Welcome to Food Allergy and Your Kiddo, where you will find evidence-based, practice-proven information about food allergy.
- What all can I do to prevent my child from having a reaction?
- How can I navigate social situations without my kiddo feeling alienated?
- And how do I interpret the overwhelming amount of food allergy information available online – what’s accurate and what’s not?
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A Note From Dr. Alice Hoyt
Alice Hoyt, MD
Allergy is my profession, family is my heart, Christianity is my soul.
Food Allergy is a Journey
Where ever you are on your journey, this Guide will provide you a solid foundation upon which to build your understanding of food allergy.
There are three key components to your family living your best lives with food allergy:
- A support network of family, friends, and your faith
- A board-certified allergist who is experienced in food allergy
- A discerning mind to identify and learn accurate food allergy information while ignoring sensationalized, scare-tactic stories
Food Allergy and Your Kiddo will provide you with support in all three of those areas, and this Guide will provide you with a solid foundation of what food allergy is, how it is diagnosed, and how it is managed. Nothing here is medical advice – that should only come from your kiddo’s allergist, so take what you learn in this guide and discuss your questions with your allergist.
This Guide will help you navigate the world with the added challenge of food allergy.
Food Allergy and Your Kiddo Foundations Guide for Parents
What is food allergy?
Food allergy is an inappropriate immune response to a food. A food that causes an allergic reaction is called an “allergen.” The cause of food allergy is unclear, but much of the immunologic machinery of allergy is made up of the same cells that are involved in protecting us from parasite infections. Simply put, in a kiddo with a food allergy, the immune system thinks it is protecting the body when it attacks that specific food, but that attack can be very dangerous. We will talk about treatment later in this Guide.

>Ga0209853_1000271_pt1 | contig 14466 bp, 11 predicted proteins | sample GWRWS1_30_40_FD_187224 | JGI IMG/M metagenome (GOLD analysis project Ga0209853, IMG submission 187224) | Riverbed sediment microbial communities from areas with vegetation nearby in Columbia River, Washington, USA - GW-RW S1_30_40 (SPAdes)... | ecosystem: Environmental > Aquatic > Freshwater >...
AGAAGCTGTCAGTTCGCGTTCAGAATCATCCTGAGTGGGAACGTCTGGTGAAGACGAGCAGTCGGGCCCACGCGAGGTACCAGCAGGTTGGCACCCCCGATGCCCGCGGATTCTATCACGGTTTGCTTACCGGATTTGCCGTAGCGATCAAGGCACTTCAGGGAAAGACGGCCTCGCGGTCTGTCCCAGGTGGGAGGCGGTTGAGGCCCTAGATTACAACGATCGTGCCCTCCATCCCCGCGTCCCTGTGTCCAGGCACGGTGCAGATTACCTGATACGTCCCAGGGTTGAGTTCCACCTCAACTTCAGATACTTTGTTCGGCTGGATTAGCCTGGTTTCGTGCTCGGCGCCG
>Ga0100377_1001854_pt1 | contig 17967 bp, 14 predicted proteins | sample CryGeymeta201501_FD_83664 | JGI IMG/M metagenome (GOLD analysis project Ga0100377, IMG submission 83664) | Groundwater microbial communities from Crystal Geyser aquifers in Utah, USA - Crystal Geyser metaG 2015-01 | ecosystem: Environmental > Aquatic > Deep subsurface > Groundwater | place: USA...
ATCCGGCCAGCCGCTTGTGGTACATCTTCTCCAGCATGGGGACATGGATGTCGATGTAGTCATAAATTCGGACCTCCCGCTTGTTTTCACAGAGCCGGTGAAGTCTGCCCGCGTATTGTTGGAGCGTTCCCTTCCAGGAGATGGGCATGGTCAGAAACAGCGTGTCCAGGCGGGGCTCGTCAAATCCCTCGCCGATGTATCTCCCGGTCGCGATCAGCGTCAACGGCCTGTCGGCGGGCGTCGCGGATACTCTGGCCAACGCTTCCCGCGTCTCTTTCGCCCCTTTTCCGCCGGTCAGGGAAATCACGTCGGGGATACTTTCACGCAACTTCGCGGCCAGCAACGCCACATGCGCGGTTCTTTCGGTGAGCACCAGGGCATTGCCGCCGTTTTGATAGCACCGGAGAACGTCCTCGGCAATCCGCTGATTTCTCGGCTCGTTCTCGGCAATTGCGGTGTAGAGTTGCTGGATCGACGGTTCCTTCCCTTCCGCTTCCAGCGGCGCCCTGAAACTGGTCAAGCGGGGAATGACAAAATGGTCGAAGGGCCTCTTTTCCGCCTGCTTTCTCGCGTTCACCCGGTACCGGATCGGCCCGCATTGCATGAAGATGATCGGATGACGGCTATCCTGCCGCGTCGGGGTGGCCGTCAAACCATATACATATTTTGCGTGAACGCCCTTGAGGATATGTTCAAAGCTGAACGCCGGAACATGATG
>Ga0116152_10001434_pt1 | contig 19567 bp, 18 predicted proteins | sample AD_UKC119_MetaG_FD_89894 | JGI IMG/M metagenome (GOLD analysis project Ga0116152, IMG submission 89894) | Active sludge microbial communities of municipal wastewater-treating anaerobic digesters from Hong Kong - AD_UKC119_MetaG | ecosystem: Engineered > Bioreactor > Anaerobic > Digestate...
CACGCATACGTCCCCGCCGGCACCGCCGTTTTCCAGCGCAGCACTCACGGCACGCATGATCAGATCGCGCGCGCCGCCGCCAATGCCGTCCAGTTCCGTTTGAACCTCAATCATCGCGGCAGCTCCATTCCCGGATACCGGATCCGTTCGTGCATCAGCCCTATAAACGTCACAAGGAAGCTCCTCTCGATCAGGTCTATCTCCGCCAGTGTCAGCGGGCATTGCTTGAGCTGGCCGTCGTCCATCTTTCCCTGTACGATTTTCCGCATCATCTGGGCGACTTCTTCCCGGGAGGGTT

Food allergy disorders can be divided into three categories. These categories are based upon whether the food allergy disorder involves IgE.
IgE is a molecule found on the outsides of allergy cells, specifically mast cells. IgE binds to allergens. For example, in a boy with egg allergy, his mast cells have IgE that binds to egg protein. When that binding occurs, the IgE sends an activation signal to the cell’s nucleus. That signal triggers the cell to release chemical-filled granules, a process called “degranulation.” When the cell degranulates, those chemicals are released into the surrounding tissues and blood stream. Those chemicals spread throughout the body causing the signs and symptoms of an allergic reaction. When severe, that reaction is called anaphylaxis.
Not all food allergy disorders cause anaphylaxis. This is because not all food allergy disorders are IgE-mediated. The three categories of food allergy disorders are:
- IgE-Mediated Food Allergy
- Non-IgE-Mediated Food Allergy
- Mixed IgE and Non-IgE-Mediated Food Allergy
1. IgE-Mediated Food Allergy
IgE-mediated food allergy is the most common type of food allergy. These types of food allergy disorders can often result in anaphylaxis. Examples include classic food allergy (e.g. peanut allergy), food-dependent exercise induced anaphylaxis, food pollen syndrome, and alpha-gal allergy.